It all started with the May 2006 LA Times Book Review, and a comic panel of Brian Fies’ mom receiving chemotherapy. Fies’ panel, entitled “Arrangement in Grey and Black,” from his comic Mom’s Cancer, shows his mother sleeping while receiving chemotherapy. At the time I considered the panel as another artifact of cancer’s culture. But the image never left me. With over a decade of writing about cancer inequalities and seeing a series of cancer comics (fotonovelas, public health messaging, educational comics, and pink ribbon fundraising), I had not come across a story that was so honest and intimate.Since that initial introduction to personal narrative comics I increasingly focused my scholarly attention to this genre and what it might mean theoretically and methodologically for ethnography and, more broadly, for our experience of suffering.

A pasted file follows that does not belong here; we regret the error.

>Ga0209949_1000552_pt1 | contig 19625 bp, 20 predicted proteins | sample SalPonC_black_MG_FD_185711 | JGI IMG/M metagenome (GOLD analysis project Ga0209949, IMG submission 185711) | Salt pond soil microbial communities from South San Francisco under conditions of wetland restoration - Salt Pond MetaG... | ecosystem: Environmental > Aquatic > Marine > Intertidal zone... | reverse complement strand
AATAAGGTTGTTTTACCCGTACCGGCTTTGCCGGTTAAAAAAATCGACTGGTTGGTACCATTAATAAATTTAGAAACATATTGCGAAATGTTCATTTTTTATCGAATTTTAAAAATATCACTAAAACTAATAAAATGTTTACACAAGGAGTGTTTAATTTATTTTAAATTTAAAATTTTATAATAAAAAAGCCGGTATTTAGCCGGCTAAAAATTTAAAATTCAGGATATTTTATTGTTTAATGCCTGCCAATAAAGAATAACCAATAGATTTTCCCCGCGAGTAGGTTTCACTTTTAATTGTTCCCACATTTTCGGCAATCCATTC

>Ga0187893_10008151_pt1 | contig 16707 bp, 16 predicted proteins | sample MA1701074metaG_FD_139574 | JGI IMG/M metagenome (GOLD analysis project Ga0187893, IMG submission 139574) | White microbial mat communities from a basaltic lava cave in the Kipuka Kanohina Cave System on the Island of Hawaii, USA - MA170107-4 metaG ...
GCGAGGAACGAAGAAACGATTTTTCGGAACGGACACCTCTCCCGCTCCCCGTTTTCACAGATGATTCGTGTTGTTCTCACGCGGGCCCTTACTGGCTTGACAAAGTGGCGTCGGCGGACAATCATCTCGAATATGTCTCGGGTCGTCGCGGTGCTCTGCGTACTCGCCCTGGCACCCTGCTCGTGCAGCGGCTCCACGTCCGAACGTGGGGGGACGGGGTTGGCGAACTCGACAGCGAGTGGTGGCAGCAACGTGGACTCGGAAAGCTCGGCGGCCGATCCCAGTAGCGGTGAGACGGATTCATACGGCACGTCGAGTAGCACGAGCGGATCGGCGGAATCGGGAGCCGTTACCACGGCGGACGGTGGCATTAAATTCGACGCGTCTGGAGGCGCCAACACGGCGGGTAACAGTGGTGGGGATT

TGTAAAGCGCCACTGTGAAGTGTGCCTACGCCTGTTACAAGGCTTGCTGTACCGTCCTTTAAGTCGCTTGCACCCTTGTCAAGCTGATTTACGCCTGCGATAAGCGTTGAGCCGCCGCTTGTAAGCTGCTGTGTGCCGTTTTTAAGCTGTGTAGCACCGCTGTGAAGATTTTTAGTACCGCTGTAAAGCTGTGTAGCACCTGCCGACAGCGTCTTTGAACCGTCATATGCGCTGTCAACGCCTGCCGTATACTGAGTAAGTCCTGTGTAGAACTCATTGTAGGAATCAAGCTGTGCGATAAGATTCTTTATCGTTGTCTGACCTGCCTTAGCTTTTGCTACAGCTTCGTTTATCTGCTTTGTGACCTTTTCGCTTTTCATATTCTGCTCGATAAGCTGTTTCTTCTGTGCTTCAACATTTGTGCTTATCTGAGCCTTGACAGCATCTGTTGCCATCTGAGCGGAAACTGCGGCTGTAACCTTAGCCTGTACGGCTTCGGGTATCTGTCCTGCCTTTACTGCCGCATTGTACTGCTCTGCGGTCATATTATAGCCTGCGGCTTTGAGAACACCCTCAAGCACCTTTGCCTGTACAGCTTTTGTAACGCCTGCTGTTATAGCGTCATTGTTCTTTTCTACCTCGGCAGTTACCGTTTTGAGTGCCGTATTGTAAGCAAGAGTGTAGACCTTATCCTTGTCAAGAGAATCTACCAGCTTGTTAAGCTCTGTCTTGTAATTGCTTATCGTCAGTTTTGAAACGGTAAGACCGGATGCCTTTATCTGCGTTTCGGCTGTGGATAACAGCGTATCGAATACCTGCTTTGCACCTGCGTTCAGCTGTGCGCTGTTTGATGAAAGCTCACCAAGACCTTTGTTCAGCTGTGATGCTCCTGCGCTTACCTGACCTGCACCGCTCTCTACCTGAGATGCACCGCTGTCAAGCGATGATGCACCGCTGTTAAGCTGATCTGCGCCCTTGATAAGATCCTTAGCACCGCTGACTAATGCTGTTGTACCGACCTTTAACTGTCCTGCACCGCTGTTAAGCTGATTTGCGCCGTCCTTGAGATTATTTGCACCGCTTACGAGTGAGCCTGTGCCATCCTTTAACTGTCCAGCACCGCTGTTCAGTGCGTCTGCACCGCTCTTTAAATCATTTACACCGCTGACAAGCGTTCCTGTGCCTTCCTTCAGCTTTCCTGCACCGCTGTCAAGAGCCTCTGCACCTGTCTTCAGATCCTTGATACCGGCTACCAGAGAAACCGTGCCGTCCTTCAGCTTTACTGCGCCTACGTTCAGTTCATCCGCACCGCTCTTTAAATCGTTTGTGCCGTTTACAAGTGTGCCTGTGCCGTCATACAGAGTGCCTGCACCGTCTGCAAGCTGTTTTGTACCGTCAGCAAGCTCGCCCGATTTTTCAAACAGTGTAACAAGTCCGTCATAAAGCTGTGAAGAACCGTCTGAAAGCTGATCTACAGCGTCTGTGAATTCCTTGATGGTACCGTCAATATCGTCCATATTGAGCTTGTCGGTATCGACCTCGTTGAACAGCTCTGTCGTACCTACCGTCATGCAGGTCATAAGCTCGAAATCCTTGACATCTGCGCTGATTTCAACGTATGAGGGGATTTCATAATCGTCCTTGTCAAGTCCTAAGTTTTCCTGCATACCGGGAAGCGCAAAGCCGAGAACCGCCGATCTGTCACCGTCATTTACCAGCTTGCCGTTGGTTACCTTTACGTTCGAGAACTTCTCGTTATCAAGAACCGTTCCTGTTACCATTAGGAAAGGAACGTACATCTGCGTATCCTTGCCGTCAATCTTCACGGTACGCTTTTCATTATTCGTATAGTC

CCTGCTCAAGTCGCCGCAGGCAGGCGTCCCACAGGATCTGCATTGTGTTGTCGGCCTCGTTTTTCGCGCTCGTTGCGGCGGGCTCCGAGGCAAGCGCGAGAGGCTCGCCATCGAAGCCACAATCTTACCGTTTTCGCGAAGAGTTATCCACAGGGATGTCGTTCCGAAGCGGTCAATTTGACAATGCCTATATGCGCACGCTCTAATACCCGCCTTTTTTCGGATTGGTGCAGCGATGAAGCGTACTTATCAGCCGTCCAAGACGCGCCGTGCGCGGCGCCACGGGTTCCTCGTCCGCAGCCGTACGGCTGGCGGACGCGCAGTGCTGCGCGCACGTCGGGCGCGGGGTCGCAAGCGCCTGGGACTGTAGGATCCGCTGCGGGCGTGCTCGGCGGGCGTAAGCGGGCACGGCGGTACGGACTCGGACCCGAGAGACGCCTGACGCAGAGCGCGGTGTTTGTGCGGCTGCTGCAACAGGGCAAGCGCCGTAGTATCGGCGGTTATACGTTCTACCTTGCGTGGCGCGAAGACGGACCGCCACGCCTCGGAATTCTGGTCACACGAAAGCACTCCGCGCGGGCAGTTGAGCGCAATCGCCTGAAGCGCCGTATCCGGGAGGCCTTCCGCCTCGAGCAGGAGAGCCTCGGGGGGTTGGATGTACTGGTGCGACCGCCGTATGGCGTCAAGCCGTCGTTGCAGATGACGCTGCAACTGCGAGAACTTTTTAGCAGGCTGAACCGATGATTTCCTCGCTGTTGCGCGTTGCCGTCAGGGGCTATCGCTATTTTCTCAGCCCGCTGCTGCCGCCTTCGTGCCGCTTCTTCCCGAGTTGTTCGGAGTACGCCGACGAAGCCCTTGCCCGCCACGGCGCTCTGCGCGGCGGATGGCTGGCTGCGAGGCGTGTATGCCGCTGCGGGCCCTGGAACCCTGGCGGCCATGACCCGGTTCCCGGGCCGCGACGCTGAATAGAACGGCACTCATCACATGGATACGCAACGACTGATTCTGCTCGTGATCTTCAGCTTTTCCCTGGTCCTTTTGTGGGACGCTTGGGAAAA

I am currently working on an ethnography of the Graphic Medicine community that explores how storytelling about illness in graphic form creates an ideological and material network of support.
My thinking through comics and medicine has, so far, resulted in two publications and a series on Image + Text on the Somatosphere website.
by Judith Vanistendael, When David Lost His Voice.
(London: Self Made Hero Press, 2012)
Juliet McMullin, 2016. Zombie Toxins: Abjection and Cancer’s Chemicals. In The Walking Med: Zombies and the Medical Image. Lorezno Servitje and Sherryl Vint (eds). Penn State University Press.
Juliet McMullin, 2016. Cancer and the Comics: Graphic Narratives and Biolegitimate Lives. Medical Anthropology Quarter 30(2):149-167. doi:10.1111/maq.12172
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